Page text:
A Midsummer Dream List of Concert Evenings

Don’t look now, but we’re past the halfway mark of July. There are still plenty of great summer concerts in Los Angeles. Here ten gigs that are sure to deliver a great evening.

Roger McGuinn, Chris Hillman, Marty Stuart – Ace Hotel, July 24 and 25. A show by any of these veterans is cause for celebration, but when two of the founding members of the Byrds (McGuinn and Hillman) are joined by Stuart to celebrate the 50th anniversary of the crucial Sweetheart of the Rodeo album, it is an evening not to be missed. When the Byrds released the album, many folks thought they had lost the plot. Joined by Gram Parsons, the band delved deep into their affinity for country music. The album further opened the door for myriad bands to explore the intersection of country and rock. Stuart will be playing the famous 1954 Fender Telecaster originally owned by legendary country-rock pioneer Clarence White, who was in the Byrds when Sweetheart was recorded.

Bon Iver – Hollywood Bowl, August 5. St. Paul’s TU Dance troupe joins with Bon Iver to deliver a unique collaboration. Blending classical ballet and modern dance stylings, the Minnesota dancers will add an amazing angle to Bon Iver’s “rustic chamber pop with an experimental edge” (Pitchfork). Kudos to KCRW for curating this eclectic evening.

Randy Newman – Hollywood Bowl, August 12. A week later one of the nation’s great songwriters will deliver his home town audience an evening of songs stretching across his prolific career. Titled “The Albums 1968-2018” the evening should run the gamut from his early forays into songwriting through his memorable soundtrack work. I am hoping to hear “Feels Like Home,” covered often (including at out wedding), but never quite duplicated. Two years ago he wrote the song “Putin,” and it will be worth the price of admission to hear his introduction to this song given the current headlines.

Randy Newman

Nathaniel Rateliff and The Night Sweats – Greek Theatre, August 15. These guys blew me away at Coachella a few years ago, and they have been going from strength to strength. Their new album Tearing at the Seams has received widespread critical praise—Rolling Stone says, “Rateliff’s restless throwback sound feels like it’s moving toward real revelations.” They are a big band, with a big sound. Nikki Lane opens.

Nathaniel Rateliff and The Night Sweats

Brandi Carlile – The Greek Theatre, August 17th (and The Arlington Theatre in Santa Barbara, August 18th). Elton John took time out preparing for his three year farewell tour to call Carlile’s By The Way, I Forgive You his “Album Of The Year.”  That’s high praise for someone who knows a thing or two about songwriting. He was not alone in shouting out, the album debuted at No. 1 on the Billboard Top Current Albums chart, Rock Albums chart and Americana/Folk Albums chart and No. 5 on the Billboard 200 chart. She has made the rounds of high profile TV appearances, but seeing her live is optimal.

David Byrne – Shrine, August 25. I have been shouting praises about this tour. With only 12 bare feet improbably touching the stage, Byrne delivers a jaw dropping set of solo cuts and Talking Heads’ classics. Having seen his shows at Coachella and San Diego in April, I can attest his voice is in fine form. No doubt by the time he descends on the Shrine he will be even more limber as he leads his band through a well-choreographed evening.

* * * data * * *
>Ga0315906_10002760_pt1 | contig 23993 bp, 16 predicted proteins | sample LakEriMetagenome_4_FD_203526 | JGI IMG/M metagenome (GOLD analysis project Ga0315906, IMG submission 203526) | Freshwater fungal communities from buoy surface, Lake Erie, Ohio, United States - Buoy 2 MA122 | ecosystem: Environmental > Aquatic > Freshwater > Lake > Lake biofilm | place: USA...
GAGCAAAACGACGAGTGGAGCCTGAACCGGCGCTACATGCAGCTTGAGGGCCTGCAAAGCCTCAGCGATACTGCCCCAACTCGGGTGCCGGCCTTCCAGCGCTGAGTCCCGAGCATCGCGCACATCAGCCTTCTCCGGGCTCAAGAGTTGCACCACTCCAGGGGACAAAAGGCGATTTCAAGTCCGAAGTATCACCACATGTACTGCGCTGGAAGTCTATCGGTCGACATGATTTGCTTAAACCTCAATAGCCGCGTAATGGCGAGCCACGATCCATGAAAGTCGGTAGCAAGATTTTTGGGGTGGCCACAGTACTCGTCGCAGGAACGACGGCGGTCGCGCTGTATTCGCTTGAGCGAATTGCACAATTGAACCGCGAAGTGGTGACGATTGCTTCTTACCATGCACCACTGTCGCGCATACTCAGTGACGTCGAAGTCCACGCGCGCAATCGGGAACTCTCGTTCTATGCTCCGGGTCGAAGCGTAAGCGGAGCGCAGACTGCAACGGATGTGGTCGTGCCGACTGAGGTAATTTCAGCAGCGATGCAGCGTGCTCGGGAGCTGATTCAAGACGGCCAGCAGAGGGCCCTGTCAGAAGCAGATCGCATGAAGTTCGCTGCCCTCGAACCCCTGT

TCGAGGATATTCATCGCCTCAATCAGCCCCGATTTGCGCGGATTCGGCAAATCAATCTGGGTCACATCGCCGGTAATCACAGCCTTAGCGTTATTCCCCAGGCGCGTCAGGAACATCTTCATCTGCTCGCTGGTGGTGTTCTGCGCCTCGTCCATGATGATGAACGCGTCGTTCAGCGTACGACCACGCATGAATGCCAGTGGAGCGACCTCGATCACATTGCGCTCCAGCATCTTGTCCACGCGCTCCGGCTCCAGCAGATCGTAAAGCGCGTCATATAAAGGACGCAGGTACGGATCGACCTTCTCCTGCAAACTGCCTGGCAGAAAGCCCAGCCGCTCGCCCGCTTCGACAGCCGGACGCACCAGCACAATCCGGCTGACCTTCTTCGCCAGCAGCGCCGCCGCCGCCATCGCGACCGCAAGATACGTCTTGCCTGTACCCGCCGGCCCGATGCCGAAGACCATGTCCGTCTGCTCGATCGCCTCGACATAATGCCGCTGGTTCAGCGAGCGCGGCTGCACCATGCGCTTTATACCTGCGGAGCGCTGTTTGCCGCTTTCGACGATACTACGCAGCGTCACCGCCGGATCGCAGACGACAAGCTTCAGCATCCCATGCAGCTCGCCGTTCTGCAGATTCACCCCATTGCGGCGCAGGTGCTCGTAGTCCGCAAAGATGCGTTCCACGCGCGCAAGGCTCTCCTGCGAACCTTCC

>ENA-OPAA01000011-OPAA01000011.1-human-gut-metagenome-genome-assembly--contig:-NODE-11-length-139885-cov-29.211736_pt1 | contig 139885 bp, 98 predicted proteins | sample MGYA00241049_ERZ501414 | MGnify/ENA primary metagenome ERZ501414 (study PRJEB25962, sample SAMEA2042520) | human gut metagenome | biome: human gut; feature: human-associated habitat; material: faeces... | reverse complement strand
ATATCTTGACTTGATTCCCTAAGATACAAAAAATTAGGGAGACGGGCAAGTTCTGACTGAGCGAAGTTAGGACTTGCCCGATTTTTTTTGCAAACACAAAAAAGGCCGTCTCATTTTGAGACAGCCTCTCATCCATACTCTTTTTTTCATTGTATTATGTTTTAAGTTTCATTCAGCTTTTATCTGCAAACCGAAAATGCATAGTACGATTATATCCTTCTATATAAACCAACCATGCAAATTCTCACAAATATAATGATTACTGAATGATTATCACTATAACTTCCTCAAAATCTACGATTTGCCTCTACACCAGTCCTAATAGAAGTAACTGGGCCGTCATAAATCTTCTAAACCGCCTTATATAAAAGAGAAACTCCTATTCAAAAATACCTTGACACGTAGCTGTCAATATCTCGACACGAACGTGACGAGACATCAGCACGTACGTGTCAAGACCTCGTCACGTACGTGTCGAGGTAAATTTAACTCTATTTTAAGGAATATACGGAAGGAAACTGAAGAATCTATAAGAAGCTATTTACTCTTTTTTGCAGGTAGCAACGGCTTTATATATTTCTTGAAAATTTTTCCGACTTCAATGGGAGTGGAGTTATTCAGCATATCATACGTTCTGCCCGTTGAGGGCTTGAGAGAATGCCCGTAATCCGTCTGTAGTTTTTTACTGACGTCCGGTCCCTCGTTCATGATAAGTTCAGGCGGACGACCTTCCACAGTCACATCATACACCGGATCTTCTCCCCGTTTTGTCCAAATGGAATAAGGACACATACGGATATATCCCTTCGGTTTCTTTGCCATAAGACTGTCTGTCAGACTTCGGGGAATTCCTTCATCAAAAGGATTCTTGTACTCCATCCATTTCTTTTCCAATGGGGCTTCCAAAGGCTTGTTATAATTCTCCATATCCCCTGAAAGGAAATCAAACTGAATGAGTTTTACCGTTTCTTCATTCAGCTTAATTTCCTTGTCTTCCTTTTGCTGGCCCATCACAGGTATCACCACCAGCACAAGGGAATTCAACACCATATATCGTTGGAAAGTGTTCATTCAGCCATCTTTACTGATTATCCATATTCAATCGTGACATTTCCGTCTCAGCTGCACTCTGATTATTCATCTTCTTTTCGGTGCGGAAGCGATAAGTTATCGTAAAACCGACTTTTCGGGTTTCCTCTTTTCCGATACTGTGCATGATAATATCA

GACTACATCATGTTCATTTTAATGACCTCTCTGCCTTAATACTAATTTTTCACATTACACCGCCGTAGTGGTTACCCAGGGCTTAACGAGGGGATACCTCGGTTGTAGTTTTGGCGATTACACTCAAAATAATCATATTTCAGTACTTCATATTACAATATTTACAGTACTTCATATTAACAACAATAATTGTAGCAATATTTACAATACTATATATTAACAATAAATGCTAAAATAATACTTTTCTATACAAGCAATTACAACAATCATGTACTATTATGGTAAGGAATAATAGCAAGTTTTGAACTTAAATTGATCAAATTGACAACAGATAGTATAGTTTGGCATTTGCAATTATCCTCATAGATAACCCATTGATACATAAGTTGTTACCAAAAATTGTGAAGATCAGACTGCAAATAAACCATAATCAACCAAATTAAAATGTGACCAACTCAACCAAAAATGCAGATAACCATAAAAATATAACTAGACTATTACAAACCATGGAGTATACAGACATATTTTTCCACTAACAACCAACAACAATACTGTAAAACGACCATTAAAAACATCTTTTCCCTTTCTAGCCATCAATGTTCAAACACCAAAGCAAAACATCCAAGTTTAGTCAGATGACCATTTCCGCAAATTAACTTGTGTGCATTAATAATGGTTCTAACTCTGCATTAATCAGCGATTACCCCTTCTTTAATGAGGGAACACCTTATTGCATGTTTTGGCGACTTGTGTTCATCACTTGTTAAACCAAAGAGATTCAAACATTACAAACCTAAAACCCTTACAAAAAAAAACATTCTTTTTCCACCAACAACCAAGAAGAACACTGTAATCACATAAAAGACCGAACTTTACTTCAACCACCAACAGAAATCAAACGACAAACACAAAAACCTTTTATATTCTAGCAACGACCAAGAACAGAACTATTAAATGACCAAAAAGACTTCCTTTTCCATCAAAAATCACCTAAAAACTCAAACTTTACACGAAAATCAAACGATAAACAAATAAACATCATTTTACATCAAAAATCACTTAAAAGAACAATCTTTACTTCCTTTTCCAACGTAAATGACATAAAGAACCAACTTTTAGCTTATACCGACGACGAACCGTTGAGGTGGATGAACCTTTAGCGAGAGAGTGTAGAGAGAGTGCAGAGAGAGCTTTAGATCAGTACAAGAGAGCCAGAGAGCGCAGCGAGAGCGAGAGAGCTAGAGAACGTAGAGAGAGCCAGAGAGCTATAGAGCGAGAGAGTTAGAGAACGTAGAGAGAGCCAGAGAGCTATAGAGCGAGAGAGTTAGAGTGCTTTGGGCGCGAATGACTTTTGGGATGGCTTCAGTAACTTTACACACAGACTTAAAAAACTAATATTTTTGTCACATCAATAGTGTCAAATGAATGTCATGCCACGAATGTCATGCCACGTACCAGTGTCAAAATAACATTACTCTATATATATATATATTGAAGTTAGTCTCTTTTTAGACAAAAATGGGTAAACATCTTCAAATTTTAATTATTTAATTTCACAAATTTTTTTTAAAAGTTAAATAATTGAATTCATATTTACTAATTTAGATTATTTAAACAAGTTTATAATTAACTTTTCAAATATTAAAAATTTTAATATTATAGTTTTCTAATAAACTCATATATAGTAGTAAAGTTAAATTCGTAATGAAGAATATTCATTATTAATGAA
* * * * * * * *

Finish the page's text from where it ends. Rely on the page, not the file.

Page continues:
David Byrne

Jason Isbell and the 400 Unit with special guest Aimee Mann – Greek Theatre, August 31. This delightful double bill is sure to please. Isbell has been drawing attention with his well-crafted songs and stellar back up band. Their forthcoming Live From the Ryman will showcase their current live chops, but here is the chance to see the band first hand. Aimee Mann’s current album Mental Illness builds on her lengthy career. As the voice of Til Tuesday (their big hit was “Voices Carry”) she began to draw attention to her insightful lyrics. By 1990 Paul Thomas Anderson brought her in to handle all the original music in his film Magnolia, with the understandable Grammy and Oscar nominations. She has honed her songwriting skills with each successive album.

Aimee Mann

Harry Connick – Hollywood Bowl, September 7-9. I attended his LA debut eons ago at Catalina’s, just Harry and his bassist. Even then, his between song patter was sterling. Rob Reiner figured there was something there, and added Connick’s music as a crucial part of “When Harry Met Sally.” Connick’s subsequent gigs in LA grew larger, and now he has a three night run at the Bowl, complete with fireworks. Note to the programming folks: you should launch the fireworks immediately after a clip of Meg Ryan’s orgasm scene, including the immortal “I’ll have what she’s having” observation by Reiner’s mom.

Simple Minds – Orpheum Theatre, October 24. Blazing through a massive world tour, this often overlooked British band has a strong songbook and a history of great shows. They were pigeon-holed via the massive airplay garnered by “Don’t You Forget About Me,” but their new album Walk Between Worlds delivers their solid musicianship.

Gary Clark Jr. – The Fonda Theatre, November 12-15. What a great venue to check out this scorching guitarist from Austin. He whips up a stew of blues, rock, soul and dashes of hip hop. Stalwarts like BB King, Eric Clapton and the Stones have taken note, inviting Clark to open their gigs.


Brad Auerbach has been covering the media, entertainment, travel and technology scene for many years. He has written for Forbes, Time Out London, Village Voice, LA Weekly and early in his career won a New York State College Journalism Award.

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